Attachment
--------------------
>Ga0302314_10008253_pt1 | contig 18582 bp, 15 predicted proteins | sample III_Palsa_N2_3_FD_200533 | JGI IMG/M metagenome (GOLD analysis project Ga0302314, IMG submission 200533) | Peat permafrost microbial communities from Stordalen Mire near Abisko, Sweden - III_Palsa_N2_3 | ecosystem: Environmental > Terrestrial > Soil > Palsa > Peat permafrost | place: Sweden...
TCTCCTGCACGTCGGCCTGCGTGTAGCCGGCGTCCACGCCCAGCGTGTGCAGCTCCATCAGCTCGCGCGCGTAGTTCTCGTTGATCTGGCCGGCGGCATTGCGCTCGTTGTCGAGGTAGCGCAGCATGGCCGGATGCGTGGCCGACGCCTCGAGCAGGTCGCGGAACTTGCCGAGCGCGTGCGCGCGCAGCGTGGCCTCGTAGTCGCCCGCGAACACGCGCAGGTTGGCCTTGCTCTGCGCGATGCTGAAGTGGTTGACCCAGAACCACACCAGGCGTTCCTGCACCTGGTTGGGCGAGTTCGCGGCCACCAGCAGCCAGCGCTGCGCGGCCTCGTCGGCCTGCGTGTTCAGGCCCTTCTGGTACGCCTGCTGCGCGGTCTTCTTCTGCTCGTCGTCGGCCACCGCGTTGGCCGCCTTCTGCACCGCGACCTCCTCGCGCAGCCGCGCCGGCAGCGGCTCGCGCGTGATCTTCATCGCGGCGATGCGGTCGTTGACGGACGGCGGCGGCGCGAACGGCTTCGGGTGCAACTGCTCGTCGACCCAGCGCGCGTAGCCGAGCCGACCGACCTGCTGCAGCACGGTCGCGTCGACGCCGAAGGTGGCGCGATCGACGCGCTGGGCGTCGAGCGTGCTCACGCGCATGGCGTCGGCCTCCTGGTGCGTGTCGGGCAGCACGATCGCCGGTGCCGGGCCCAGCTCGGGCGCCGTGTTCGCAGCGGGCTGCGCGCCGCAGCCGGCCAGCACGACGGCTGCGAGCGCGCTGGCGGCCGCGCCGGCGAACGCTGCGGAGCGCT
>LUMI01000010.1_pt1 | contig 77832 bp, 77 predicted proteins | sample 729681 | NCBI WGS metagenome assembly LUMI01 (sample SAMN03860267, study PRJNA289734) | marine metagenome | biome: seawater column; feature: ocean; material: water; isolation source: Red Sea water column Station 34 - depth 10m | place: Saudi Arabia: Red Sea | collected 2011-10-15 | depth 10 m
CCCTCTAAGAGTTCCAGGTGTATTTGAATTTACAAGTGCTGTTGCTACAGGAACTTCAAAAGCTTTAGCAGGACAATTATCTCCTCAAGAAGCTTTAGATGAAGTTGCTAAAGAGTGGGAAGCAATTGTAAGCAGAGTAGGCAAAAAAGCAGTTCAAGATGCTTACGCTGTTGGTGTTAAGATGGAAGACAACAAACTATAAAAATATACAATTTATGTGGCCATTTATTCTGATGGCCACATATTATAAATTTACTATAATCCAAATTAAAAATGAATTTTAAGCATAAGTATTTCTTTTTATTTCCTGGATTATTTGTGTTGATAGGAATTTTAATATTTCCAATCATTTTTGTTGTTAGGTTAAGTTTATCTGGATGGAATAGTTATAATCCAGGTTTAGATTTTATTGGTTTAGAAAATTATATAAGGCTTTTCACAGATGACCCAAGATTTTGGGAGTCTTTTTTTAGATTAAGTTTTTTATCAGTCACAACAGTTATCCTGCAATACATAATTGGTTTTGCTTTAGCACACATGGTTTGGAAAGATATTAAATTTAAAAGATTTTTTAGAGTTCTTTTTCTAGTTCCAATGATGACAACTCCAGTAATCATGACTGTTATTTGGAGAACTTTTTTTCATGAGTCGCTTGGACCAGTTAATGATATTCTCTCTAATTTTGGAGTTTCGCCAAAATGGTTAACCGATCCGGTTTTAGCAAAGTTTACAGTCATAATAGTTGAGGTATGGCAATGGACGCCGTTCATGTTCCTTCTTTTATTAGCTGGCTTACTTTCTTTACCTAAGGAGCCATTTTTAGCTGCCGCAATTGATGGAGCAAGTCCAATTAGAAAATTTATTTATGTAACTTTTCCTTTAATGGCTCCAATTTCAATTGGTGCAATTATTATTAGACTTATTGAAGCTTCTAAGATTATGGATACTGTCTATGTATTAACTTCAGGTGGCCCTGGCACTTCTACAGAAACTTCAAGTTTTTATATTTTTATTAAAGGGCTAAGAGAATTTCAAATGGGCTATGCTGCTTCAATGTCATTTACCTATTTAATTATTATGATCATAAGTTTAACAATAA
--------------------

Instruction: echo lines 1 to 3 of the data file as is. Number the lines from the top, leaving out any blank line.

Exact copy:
>Ga0302314_10008253_pt1 | contig 18582 bp, 15 predicted proteins | sample III_Palsa_N2_3_FD_200533 | JGI IMG/M metagenome (GOLD analysis project Ga0302314, IMG submission 200533) | Peat permafrost microbial communities from Stordalen Mire near Abisko, Sweden - III_Palsa_N2_3 | ecosystem: Environmental > Terrestrial > Soil > Palsa > Peat permafrost | place: Sweden...
TCTCCTGCACGTCGGCCTGCGTGTAGCCGGCGTCCACGCCCAGCGTGTGCAGCTCCATCAGCTCGCGCGCGTAGTTCTCGTTGATCTGGCCGGCGGCATTGCGCTCGTTGTCGAGGTAGCGCAGCATGGCCGGATGCGTGGCCGACGCCTCGAGCAGGTCGCGGAACTTGCCGAGCGCGTGCGCGCGCAGCGTGGCCTCGTAGTCGCCCGCGAACACGCGCAGGTTGGCCTTGCTCTGCGCGATGCTGAAGTGGTTGACCCAGAACCACACCAGGCGTTCCTGCACCTGGTTGGGCGAGTTCGCGGCCACCAGCAGCCAGCGCTGCGCGGCCTCGTCGGCCTGCGTGTTCAGGCCCTTCTGGTACGCCTGCTGCGCGGTCTTCTTCTGCTCGTCGTCGGCCACCGCGTTGGCCGCCTTCTGCACCGCGACCTCCTCGCGCAGCCGCGCCGGCAGCGGCTCGCGCGTGATCTTCATCGCGGCGATGCGGTCGTTGACGGACGGCGGCGGCGCGAACGGCTTCGGGTGCAACTGCTCGTCGACCCAGCGCGCGTAGCCGAGCCGACCGACCTGCTGCAGCACGGTCGCGTCGACGCCGAAGGTGGCGCGATCGACGCGCTGGGCGTCGAGCGTGCTCACGCGCATGGCGTCGGCCTCCTGGTGCGTGTCGGGCAGCACGATCGCCGGTGCCGGGCCCAGCTCGGGCGCCGTGTTCGCAGCGGGCTGCGCGCCGCAGCCGGCCAGCACGACGGCTGCGAGCGCGCTGGCGGCCGCGCCGGCGAACGCTGCGGAGCGCT
>LUMI01000010.1_pt1 | contig 77832 bp, 77 predicted proteins | sample 729681 | NCBI WGS metagenome assembly LUMI01 (sample SAMN03860267, study PRJNA289734) | marine metagenome | biome: seawater column; feature: ocean; material: water; isolation source: Red Sea water column Station 34 - depth 10m | place: Saudi Arabia: Red Sea | collected 2011-10-15 | depth 10 m